Why This Crucial Market Barometer Matters Now

Quick! Run for the hills everybody…THE YIELD CURVE IS INVERTED!

As you’re probably aware by now, an ‘inverted yield curve’ is the bond market’s way of saying there’s a recession a comin’. In this case, we’re talking about recession in the world’s largest economy, the US.

This was the narrative that freaked global markets out last week, and led to a major plunge for Aussie stocks on Thursday.

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The funny thing is, this isn’t the first time the US bond market has ‘inverted’ this year. Back in March, Quartz reported:

The US yield curve has inverted, meaning that yields on short-dated three-month bills are higher than those on 10-year Treasury bonds, for the first time since 2007. This inversion, if it persists, has almost always preceded a recession, though it can take more than a year for it to happen.

But back in March, stock market investors didn’t give two hoots what the bond market had to say. In the typical mindless exuberance that occurs during the late stages of a bull market, the warning signs were blissfully ignored.

Equity market bulls continued to ignore those signs for months. In early July, Slate reported:

As of this week, the U.S. Treasury yield curve has now been inverted for a full quarter—an incredibly dull-sounding turn of events that happens to be an unusually reliable warning sign that an economic downturn is on the way. The yield curve has flipped prior to each of the last seven official recessions over the past 50 years, without a single false-alarm during that stretch. If securities could talk, in other words, they’d be screaming bloody murder about trouble ahead.’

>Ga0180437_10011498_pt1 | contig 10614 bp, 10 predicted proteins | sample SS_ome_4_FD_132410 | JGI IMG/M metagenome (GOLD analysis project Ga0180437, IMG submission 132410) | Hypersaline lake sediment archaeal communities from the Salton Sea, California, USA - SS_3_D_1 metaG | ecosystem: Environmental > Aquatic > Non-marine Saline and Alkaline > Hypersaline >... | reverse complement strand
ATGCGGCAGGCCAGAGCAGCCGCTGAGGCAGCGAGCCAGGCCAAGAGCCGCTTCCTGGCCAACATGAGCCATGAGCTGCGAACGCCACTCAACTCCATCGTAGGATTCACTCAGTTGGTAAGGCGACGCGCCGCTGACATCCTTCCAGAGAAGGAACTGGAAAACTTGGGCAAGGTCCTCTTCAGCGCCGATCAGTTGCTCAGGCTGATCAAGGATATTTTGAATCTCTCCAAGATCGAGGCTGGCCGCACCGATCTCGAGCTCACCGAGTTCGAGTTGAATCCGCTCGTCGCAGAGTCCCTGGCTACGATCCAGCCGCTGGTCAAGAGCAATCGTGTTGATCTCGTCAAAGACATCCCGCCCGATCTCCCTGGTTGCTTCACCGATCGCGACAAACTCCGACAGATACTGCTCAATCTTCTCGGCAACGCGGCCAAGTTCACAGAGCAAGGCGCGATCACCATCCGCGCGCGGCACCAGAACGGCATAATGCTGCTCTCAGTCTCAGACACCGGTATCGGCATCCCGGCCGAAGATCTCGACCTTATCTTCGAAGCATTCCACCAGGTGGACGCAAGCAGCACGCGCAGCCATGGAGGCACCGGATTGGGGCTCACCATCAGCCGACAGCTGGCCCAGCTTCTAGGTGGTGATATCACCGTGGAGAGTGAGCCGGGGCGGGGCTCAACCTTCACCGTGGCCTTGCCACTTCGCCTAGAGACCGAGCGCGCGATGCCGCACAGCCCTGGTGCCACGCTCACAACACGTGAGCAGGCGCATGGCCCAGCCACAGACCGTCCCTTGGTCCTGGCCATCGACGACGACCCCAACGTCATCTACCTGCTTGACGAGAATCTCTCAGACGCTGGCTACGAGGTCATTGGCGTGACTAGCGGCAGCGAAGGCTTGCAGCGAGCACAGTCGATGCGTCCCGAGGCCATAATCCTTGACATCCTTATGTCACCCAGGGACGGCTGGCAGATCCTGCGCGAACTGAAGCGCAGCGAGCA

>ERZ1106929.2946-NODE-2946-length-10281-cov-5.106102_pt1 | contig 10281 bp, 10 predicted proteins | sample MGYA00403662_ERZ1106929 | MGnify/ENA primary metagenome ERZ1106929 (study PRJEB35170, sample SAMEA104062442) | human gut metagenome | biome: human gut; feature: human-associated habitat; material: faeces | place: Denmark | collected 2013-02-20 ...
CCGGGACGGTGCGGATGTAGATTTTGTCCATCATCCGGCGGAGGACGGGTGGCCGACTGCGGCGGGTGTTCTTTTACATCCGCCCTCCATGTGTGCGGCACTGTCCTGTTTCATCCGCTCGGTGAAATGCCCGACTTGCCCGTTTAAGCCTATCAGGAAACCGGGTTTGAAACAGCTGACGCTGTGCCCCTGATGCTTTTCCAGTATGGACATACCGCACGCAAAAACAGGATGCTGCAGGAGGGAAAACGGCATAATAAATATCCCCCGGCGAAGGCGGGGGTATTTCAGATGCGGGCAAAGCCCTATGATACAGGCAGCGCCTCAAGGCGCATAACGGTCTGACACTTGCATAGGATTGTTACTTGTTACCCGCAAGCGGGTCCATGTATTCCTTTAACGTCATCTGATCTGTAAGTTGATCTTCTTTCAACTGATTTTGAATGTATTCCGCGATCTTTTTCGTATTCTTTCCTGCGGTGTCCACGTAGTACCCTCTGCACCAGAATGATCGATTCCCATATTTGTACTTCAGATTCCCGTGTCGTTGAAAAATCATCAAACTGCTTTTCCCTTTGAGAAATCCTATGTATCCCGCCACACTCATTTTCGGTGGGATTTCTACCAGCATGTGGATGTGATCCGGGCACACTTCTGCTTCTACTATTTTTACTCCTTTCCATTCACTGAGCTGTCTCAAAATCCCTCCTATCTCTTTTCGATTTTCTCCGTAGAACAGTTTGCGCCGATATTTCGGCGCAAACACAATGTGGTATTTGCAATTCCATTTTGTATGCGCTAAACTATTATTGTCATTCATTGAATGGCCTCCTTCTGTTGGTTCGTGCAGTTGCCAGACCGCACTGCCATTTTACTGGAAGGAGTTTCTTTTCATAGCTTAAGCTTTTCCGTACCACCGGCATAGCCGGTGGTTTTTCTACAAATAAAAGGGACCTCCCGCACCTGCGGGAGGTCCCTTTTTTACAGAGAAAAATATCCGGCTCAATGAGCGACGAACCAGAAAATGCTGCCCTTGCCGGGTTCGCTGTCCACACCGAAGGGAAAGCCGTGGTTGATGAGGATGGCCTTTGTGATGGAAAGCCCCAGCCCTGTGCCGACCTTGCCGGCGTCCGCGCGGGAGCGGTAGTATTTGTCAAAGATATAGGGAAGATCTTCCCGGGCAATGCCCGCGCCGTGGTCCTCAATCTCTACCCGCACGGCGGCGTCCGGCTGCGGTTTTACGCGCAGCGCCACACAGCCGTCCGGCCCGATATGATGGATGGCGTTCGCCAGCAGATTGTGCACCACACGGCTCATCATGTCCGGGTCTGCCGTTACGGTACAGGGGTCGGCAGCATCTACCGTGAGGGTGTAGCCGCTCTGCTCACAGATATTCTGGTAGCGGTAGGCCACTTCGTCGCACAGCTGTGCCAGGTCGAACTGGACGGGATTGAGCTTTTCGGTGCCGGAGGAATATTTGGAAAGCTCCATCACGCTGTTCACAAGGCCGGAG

Still, no one listened. They don’t call it a bull market for nothing. Who wants to get into a rational argument with a bull when it has a full head of steam?

But now it’s a different story. Now investors want to freak out about the ‘inverted yield curve’.

This is what differentiates a bull and bear market. It’s all about the psychology. In a bull market, you’ll get trampled if you try to stop the bull with a rational argument. In a bear market, people lose their minds when confronted with rational arguments.

More than anything else, it’s this shift in investor psychology that tells me we are in the early stages of a bear market.

Usually, the market must fall 20% from its peak to trigger a bear market according to the popular definition. But as far as I’m concerned, it’s a poor definition.

The other way of looking at it is to consult the charts. Everyone has a different way of interpreting charts, some being better than others. I use a very simple set up that tries to determine the medium-term trend of the market.

To do that, I use 50-day and 100-day moving averages (MAs). MAs smooth out the day-to-day market volatility and allow you to see the underlying trend of the market.

Let’s take a look at the S&P 500 to see how it’s traveling based on this analysis…

S&P 500 Index - SPX (WI)- 1 DSay Bar Chart - USD - 19-08-19

Source: Optuma

[Click to open in a new window]